CM . . . . Volume XVIII Number 10 . . . . November 4, 2011
Hold the Oxo! tells what the First World War was like from the perspective of Jim Fargey through letters written to his family. Fargey enlisted in the Canadian army at age 17 in July 1915, and died on October 16, 1916, as a result of wounds received during the Battle of the Somme. A fine history of the war binds the letters together and makes Hold the Oxo! very useful for classroom use. It lends itself to numerous questions and topics about war and the needless waste of young lives. There are 12 chapters of varying length from three to seventeen pages. Most are very short.
Jim's letters deal with the boredom of military life in the trenches. Simple pleasures, such as a baseball game, assumed considerable importance because they were such a relief from the fear and tension faced by all soldiers in his situation. In one letter, for example, Jim asks his mother to send him some cocoa, but not to send OXO (hence the use of OXO in the book's title) because the soldiers don't use it much. The letters also mention many of the routine farming chores Jim assumed were being done by his family and that he was regretfully missing.
The author of Hold the Oxo!, Marion Fargey Brooker, is the niece of Jim Fargey, and she tells his story with great feeling. Her book gives an accurate and meaningful account of the war. As a result, one can't help but sympathise with the young men who volunteered to fight in a war they didn't really comprehend and for the many, like Jim, who never came home. Brooker has considerable experience in writing for young readers. Her dramas and stories have been heard on education radio for grades 1 to 12, and she has written several books. Her writing is clear and easy to understand and perfect for the intended readership.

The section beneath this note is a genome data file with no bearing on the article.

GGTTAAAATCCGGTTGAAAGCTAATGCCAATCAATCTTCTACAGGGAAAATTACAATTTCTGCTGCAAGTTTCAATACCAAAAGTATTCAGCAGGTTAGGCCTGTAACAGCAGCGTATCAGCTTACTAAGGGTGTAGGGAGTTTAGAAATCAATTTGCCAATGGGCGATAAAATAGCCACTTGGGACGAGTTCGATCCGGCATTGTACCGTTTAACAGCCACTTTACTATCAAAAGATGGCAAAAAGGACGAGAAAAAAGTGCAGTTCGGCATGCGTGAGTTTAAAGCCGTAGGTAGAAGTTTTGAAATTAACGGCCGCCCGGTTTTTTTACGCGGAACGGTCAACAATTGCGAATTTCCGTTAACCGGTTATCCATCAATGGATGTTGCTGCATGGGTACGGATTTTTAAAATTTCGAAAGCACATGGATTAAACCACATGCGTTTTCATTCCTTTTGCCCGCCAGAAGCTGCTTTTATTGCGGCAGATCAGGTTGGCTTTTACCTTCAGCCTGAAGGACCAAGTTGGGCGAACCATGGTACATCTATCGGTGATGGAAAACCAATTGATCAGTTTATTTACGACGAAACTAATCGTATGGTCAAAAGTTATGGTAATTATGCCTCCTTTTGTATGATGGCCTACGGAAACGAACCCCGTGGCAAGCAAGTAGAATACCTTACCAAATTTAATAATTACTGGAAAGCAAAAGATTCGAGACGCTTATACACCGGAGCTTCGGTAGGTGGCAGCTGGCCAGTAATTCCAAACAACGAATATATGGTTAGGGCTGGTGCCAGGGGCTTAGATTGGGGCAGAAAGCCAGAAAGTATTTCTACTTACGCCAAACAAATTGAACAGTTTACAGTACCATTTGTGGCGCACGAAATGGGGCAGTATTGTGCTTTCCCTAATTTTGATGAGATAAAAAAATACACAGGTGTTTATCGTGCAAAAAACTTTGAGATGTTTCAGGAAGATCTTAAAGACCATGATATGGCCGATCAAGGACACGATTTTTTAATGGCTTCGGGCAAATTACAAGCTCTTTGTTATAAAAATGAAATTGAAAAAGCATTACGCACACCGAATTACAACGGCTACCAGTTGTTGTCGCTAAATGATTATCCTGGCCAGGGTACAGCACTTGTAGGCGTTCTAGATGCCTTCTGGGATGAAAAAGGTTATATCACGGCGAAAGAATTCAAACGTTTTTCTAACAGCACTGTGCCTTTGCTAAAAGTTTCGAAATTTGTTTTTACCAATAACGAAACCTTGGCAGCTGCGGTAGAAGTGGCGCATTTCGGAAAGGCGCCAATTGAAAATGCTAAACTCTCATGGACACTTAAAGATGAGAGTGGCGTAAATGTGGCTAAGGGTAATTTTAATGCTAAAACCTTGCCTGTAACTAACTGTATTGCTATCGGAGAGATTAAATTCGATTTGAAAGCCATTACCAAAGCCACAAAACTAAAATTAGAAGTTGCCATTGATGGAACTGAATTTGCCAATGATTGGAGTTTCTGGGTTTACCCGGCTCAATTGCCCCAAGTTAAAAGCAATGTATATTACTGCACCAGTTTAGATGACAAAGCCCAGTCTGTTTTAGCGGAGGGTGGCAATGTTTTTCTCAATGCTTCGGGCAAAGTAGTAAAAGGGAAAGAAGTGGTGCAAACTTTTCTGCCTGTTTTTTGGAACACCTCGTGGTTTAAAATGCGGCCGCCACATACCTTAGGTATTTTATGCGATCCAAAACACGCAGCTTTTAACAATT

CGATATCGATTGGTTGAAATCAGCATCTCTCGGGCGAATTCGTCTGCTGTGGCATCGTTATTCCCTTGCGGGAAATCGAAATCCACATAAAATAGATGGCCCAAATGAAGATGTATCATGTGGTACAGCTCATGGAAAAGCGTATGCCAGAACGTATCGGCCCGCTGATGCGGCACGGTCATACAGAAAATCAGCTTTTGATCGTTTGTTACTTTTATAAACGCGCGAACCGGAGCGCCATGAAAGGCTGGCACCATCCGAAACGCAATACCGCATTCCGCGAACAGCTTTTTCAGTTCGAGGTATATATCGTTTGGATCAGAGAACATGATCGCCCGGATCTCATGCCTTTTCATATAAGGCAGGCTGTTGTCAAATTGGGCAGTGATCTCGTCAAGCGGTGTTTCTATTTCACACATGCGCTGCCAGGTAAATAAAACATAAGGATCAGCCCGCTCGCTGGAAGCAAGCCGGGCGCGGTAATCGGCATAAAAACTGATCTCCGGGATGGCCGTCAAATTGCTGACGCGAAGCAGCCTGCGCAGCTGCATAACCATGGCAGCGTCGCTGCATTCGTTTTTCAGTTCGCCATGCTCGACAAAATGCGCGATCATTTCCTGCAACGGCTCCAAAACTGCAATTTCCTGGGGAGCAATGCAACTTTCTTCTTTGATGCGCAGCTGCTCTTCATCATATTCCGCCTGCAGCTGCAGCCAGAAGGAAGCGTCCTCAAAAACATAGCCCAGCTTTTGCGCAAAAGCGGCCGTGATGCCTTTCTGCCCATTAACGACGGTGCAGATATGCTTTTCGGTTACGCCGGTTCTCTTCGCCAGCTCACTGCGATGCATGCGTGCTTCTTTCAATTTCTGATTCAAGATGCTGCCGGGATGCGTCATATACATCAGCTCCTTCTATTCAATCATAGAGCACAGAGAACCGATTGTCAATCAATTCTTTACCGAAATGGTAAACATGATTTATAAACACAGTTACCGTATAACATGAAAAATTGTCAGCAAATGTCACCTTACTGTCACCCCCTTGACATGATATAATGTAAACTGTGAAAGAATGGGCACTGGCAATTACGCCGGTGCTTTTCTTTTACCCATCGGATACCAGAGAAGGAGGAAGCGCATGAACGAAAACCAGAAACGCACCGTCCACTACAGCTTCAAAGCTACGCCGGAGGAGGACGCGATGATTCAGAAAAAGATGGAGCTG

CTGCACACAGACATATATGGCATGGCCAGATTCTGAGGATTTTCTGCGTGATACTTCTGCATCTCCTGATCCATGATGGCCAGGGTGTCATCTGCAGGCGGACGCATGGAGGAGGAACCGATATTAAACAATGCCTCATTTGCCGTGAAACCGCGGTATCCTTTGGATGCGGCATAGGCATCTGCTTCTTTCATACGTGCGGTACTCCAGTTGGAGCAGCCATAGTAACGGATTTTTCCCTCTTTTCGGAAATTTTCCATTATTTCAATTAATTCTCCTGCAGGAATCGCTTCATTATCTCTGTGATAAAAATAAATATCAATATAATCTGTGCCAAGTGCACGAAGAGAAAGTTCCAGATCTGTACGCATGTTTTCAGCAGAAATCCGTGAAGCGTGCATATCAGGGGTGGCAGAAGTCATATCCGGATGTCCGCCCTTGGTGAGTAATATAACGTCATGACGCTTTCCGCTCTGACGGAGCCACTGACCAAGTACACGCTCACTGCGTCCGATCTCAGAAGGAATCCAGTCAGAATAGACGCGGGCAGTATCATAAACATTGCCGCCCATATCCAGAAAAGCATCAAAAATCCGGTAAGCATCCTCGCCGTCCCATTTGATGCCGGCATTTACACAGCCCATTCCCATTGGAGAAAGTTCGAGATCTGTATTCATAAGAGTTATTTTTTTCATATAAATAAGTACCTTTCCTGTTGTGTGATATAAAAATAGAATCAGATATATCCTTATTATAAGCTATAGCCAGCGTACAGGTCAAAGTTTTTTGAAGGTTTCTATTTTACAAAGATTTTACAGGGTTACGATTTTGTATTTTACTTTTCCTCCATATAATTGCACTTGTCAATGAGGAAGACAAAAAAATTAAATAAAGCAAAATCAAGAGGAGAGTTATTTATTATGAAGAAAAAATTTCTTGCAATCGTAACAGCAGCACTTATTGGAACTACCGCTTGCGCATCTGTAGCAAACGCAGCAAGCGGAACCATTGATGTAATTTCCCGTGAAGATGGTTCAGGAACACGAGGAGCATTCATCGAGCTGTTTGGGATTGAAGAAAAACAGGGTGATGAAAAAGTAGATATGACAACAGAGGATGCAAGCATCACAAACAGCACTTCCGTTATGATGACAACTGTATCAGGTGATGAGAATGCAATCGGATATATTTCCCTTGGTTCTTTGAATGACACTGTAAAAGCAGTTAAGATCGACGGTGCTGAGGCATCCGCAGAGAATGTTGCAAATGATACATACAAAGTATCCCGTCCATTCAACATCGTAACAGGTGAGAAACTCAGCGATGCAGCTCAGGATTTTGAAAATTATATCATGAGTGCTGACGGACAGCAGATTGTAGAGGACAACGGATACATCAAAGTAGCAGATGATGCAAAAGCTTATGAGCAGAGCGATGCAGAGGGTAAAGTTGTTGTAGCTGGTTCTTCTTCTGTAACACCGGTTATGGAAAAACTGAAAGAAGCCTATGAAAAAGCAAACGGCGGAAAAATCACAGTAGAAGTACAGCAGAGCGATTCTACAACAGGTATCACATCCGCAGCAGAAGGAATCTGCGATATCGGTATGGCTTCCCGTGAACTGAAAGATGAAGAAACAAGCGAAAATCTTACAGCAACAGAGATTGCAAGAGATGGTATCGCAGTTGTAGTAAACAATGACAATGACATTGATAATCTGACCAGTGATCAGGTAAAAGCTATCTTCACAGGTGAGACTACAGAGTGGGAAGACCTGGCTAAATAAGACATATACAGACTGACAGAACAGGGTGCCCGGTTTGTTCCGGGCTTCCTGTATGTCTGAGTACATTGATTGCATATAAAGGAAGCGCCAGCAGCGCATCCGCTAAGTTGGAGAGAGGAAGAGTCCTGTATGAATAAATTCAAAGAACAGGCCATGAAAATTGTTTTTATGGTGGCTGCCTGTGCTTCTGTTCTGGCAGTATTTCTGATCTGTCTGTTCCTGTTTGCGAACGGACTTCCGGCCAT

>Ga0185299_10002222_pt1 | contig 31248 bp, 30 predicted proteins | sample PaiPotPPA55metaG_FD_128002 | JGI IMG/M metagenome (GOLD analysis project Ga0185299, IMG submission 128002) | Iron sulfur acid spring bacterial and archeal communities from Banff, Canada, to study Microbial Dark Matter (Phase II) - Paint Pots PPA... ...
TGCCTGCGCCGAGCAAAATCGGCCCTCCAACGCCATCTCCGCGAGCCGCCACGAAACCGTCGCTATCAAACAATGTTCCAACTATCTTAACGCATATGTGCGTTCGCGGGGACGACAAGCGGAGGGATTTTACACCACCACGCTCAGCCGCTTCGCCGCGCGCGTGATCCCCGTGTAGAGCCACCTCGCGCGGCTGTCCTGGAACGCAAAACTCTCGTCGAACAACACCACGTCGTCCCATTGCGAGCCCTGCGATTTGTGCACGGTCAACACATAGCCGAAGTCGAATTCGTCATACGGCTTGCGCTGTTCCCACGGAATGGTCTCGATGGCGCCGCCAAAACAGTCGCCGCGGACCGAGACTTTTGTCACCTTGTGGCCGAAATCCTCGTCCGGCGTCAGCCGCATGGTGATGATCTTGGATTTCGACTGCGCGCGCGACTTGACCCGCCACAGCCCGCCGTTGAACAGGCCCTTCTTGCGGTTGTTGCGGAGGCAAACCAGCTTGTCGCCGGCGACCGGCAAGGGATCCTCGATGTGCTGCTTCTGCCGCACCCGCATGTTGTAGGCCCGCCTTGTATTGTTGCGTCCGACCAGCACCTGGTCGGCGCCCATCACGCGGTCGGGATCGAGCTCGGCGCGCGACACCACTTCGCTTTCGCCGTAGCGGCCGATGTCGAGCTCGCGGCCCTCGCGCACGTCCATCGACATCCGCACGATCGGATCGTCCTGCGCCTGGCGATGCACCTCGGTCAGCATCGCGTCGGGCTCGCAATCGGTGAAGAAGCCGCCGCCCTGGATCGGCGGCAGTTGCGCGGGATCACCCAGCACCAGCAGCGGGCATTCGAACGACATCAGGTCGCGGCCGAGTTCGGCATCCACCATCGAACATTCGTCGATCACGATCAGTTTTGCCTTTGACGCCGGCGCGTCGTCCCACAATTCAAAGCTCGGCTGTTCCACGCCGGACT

While the assassination of Archduke Franz Ferdinand, heir to the throne of Austria-Hungary, is mentioned as the reason the war began in 1914, the book barely mentions the complicated set of military alliances that resulted in so many nations becoming involved. "The fine print in alliances made years before were read and re-read" is not sufficient to explain why this horrible tragedy happened. A sidebar pointing out the member nations of The Triple Entente and Triple Alliance could have sufficed.
There are a number of useful teaching aids in Hold the Oxo! . The book contains an Index, lists of Websites and Resources, plus a Timeline with important dates of relevance, including February 18, 2010, when the last known Canadian survivor of the First World War died. It has a very fine Glossary. Hold the Oxo! also has many black and white illustrations distributed all through the book. These include a number of World War One cartoons by Bruce Bairnsfather who managed to provide some humour in an otherwise deadly business. There are, in addition, many sidebars with various titles, such as "In the Trenches" and "Lest We Forget." One of the former compares the Lee Enfield Rifle, used by the British Army, with the Ross Rifle used by the Canadians. A map of the western front where the Canadian troops fought would have been useful.
Thomas F. Chambers, a retired college teacher, lives in North Bay, ON.
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Copyright © the Manitoba Library Association. Reproduction for personal use is permitted only if this copyright notice is maintained. Any other reproduction is prohibited without permission.